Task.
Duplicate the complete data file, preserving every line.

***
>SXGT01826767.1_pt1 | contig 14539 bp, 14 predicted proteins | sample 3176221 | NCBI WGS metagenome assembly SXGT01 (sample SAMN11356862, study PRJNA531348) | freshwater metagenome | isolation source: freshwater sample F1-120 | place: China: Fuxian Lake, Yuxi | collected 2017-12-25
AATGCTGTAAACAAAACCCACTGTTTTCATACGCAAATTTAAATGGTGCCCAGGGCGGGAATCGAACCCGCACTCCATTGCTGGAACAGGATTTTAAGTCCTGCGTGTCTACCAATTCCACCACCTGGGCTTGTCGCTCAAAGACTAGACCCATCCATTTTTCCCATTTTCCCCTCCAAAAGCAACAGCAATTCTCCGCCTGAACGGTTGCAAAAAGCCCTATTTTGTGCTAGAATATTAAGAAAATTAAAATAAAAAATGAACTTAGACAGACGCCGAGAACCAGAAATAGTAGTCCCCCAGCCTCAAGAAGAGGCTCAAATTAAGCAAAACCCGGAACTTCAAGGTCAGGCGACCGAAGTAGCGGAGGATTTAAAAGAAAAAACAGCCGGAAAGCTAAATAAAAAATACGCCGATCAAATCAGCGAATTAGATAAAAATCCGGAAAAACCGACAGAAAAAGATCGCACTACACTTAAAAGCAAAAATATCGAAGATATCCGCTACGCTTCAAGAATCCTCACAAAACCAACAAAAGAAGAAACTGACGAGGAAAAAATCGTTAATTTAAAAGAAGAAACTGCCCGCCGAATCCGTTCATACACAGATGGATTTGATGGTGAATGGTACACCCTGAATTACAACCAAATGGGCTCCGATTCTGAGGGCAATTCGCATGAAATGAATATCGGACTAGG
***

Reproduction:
>SXGT01826767.1_pt1 | contig 14539 bp, 14 predicted proteins | sample 3176221 | NCBI WGS metagenome assembly SXGT01 (sample SAMN11356862, study PRJNA531348) | freshwater metagenome | isolation source: freshwater sample F1-120 | place: China: Fuxian Lake, Yuxi | collected 2017-12-25
AATGCTGTAAACAAAACCCACTGTTTTCATACGCAAATTTAAATGGTGCCCAGGGCGGGAATCGAACCCGCACTCCATTGCTGGAACAGGATTTTAAGTCCTGCGTGTCTACCAATTCCACCACCTGGGCTTGTCGCTCAAAGACTAGACCCATCCATTTTTCCCATTTTCCCCTCCAAAAGCAACAGCAATTCTCCGCCTGAACGGTTGCAAAAAGCCCTATTTTGTGCTAGAATATTAAGAAAATTAAAATAAAAAATGAACTTAGACAGACGCCGAGAACCAGAAATAGTAGTCCCCCAGCCTCAAGAAGAGGCTCAAATTAAGCAAAACCCGGAACTTCAAGGTCAGGCGACCGAAGTAGCGGAGGATTTAAAAGAAAAAACAGCCGGAAAGCTAAATAAAAAATACGCCGATCAAATCAGCGAATTAGATAAAAATCCGGAAAAACCGACAGAAAAAGATCGCACTACACTTAAAAGCAAAAATATCGAAGATATCCGCTACGCTTCAAGAATCCTCACAAAACCAACAAAAGAAGAAACTGACGAGGAAAAAATCGTTAATTTAAAAGAAGAAACTGCCCGCCGAATCCGTTCATACACAGATGGATTTGATGGTGAATGGTACACCCTGAATTACAACCAAATGGGCTCCGATTCTGAGGGCAATTCGCATGAAATGAATATCGGACTAGG